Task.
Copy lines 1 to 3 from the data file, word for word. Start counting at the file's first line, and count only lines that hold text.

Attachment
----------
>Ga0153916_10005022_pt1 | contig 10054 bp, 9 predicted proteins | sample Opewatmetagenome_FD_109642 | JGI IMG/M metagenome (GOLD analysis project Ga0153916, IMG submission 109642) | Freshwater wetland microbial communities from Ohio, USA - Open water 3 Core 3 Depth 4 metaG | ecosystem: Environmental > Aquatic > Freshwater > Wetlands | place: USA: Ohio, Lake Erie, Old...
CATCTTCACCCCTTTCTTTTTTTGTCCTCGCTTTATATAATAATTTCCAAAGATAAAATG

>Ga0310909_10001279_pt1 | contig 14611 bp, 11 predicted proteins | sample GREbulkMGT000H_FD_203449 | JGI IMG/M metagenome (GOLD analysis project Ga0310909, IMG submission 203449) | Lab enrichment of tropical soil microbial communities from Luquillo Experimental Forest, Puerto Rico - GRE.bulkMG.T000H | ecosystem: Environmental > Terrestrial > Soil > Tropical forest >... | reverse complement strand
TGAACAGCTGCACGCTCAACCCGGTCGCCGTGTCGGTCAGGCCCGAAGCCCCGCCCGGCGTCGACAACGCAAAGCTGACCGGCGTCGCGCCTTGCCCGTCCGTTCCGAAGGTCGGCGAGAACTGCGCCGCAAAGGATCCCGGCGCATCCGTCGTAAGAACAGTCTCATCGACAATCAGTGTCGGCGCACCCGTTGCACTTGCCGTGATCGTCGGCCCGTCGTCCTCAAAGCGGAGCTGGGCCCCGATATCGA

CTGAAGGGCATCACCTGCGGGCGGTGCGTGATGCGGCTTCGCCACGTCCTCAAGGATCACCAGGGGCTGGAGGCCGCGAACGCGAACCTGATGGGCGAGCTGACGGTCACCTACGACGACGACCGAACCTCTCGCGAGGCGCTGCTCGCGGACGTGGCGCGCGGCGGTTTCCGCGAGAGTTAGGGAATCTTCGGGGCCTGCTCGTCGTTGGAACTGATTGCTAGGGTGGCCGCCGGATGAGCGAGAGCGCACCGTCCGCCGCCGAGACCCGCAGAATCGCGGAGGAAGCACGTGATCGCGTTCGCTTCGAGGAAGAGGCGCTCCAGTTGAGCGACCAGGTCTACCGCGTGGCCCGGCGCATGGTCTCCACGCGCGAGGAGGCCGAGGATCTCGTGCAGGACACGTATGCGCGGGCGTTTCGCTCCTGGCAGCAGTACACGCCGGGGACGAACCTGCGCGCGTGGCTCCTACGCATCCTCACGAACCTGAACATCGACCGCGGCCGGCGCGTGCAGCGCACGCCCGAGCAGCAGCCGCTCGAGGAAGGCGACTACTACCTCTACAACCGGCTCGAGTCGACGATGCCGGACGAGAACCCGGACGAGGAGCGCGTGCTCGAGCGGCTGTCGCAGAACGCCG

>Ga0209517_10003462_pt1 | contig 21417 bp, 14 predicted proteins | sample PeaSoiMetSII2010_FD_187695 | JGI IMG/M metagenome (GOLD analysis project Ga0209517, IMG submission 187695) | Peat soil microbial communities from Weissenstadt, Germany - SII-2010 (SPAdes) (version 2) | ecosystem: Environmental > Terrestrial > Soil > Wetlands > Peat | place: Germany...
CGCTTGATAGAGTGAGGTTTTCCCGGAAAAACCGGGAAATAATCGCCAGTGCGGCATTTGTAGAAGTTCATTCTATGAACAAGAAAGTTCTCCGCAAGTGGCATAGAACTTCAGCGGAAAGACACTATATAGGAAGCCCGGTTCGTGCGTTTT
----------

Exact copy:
>Ga0153916_10005022_pt1 | contig 10054 bp, 9 predicted proteins | sample Opewatmetagenome_FD_109642 | JGI IMG/M metagenome (GOLD analysis project Ga0153916, IMG submission 109642) | Freshwater wetland microbial communities from Ohio, USA - Open water 3 Core 3 Depth 4 metaG | ecosystem: Environmental > Aquatic > Freshwater > Wetlands | place: USA: Ohio, Lake Erie, Old...
CATCTTCACCCCTTTCTTTTTTTGTCCTCGCTTTATATAATAATTTCCAAAGATAAAATG

>Ga0310909_10001279_pt1 | contig 14611 bp, 11 predicted proteins | sample GREbulkMGT000H_FD_203449 | JGI IMG/M metagenome (GOLD analysis project Ga0310909, IMG submission 203449) | Lab enrichment of tropical soil microbial communities from Luquillo Experimental Forest, Puerto Rico - GRE.bulkMG.T000H | ecosystem: Environmental > Terrestrial > Soil > Tropical forest >... | reverse complement strand